“I knew that if Maestro was going to mess up, it was all on me,” he says. “I was not beholden to anybody else. There was a freedom in that, as well as a huge burden.”

But Cooper dismisses the backlash over his prosthetic nose as “ridiculous,” insisting: “I have a very pronounced nose. So ­we didn’t do much to ­­my nose. There wasn’t a nose we put on… It’s basically a silk sheet.”

Bernstein’s children Jamie, Alexander and Nina say they were “touched” by Cooper’s dedication to their father’s story, and confess: “It breaks our hearts to see any ­mis­­rep­resen­tations or misunderstandings ­­of ­­his efforts.”

They supported Cooper’s fake nose, and assure critics: “We’re also certain ­that our dad would have been fine with ­it as well.”

Cooper phoned Alex Bernstein to thank him for the family’s support, and reveals: “I couldn’t believe it, but this huge emotional exhalation came out, and I was just crying so hard. I couldn’t even thank him. And he started crying.”

Cooper, who has been nominated for nine Oscars without winning, with films including The Hangover, Silver Linings Playbook, American Hustle and American Sniper, admits to having an obsession with conducting classical music since childhood when he watched ­cartoon characters lead orchestras.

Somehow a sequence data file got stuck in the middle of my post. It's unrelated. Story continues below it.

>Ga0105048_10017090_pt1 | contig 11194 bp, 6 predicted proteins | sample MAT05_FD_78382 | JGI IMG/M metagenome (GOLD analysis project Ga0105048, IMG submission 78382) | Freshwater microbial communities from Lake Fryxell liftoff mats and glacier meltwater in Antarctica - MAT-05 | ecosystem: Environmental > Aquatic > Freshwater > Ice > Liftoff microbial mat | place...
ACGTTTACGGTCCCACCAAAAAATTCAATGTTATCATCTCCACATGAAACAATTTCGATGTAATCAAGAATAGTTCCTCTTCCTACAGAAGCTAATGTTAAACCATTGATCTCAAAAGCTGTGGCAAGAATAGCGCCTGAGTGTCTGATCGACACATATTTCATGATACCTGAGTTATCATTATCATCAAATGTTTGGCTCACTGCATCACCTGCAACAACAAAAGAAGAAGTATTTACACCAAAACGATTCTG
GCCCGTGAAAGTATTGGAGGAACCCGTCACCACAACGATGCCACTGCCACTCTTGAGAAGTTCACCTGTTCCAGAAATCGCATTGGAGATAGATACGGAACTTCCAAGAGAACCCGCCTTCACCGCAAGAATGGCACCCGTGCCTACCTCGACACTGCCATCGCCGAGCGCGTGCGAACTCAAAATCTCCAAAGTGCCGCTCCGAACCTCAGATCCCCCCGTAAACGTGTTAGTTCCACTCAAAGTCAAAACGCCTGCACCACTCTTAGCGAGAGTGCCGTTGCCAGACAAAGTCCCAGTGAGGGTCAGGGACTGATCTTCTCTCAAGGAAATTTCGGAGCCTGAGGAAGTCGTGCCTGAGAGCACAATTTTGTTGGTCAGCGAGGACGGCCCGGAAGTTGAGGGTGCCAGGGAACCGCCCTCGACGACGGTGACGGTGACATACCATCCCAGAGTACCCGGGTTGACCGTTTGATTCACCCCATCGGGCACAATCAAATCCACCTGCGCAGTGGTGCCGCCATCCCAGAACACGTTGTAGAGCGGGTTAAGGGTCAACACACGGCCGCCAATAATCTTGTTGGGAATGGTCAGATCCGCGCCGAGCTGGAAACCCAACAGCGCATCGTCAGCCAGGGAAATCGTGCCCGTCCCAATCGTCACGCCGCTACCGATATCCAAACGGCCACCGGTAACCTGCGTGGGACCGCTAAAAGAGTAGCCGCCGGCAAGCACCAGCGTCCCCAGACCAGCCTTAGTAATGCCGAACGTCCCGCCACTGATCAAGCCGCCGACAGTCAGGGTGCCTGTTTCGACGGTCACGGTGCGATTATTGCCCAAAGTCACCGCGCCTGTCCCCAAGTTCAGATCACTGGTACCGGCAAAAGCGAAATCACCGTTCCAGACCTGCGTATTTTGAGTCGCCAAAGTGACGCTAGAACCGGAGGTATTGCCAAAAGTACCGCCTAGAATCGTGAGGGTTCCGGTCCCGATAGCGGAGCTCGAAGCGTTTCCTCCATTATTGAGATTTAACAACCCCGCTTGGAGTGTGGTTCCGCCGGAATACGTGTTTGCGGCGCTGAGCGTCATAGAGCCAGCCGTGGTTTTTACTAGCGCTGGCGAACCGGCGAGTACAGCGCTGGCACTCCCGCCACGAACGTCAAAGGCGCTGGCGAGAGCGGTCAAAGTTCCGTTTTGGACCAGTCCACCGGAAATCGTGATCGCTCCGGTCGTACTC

“It started with Tom & Jerry and Bugs Bunny as a kid, watching them conduct,” he says.

“And asking Santa Claus for ­a baton when I was about eight or ­so, and then just being obsessed with conducting.”

His parents played classical recordings at home, and Cooper “conducted” along with the orchestras.

“It was just this incredible feeling of being a maestro, really,” he says.

The film explores the deep passion between Bernstein and wife Felicia, documented in love letters between them. She remained loyal despite his numerous gay affairs, and he nurtured Felicia through the battle with lung cancer which claimed her life in 1978, aged 56.

Says Mulligan: “This devotion that she had for him from the moment she met him… It’s just so beautiful, but there’s a real… struggle within her.”

Cooper is convinced that the duo remained deeply in love throughout their marriage despite Bernstein’s conflicted sexuality. While admitting their relationship was “complicated,” he says: “I believe that they found each other’s soulmates.”

Daughter Jamie Bernstein says: “She knew exactly what the deal was,” but adds: “I feel like it cost her everything to stick with it. It was really tough for her, and I think it contributed to her early death, in a way.”

Bernstein fondly claimed in his later years to have seen visions of his wife, and when he died of a heart attack in 1990, aged 72, he was buried beside his wife, together in a Brooklyn cemetery, and in eternity.

· Maestro is streaming on Netflix now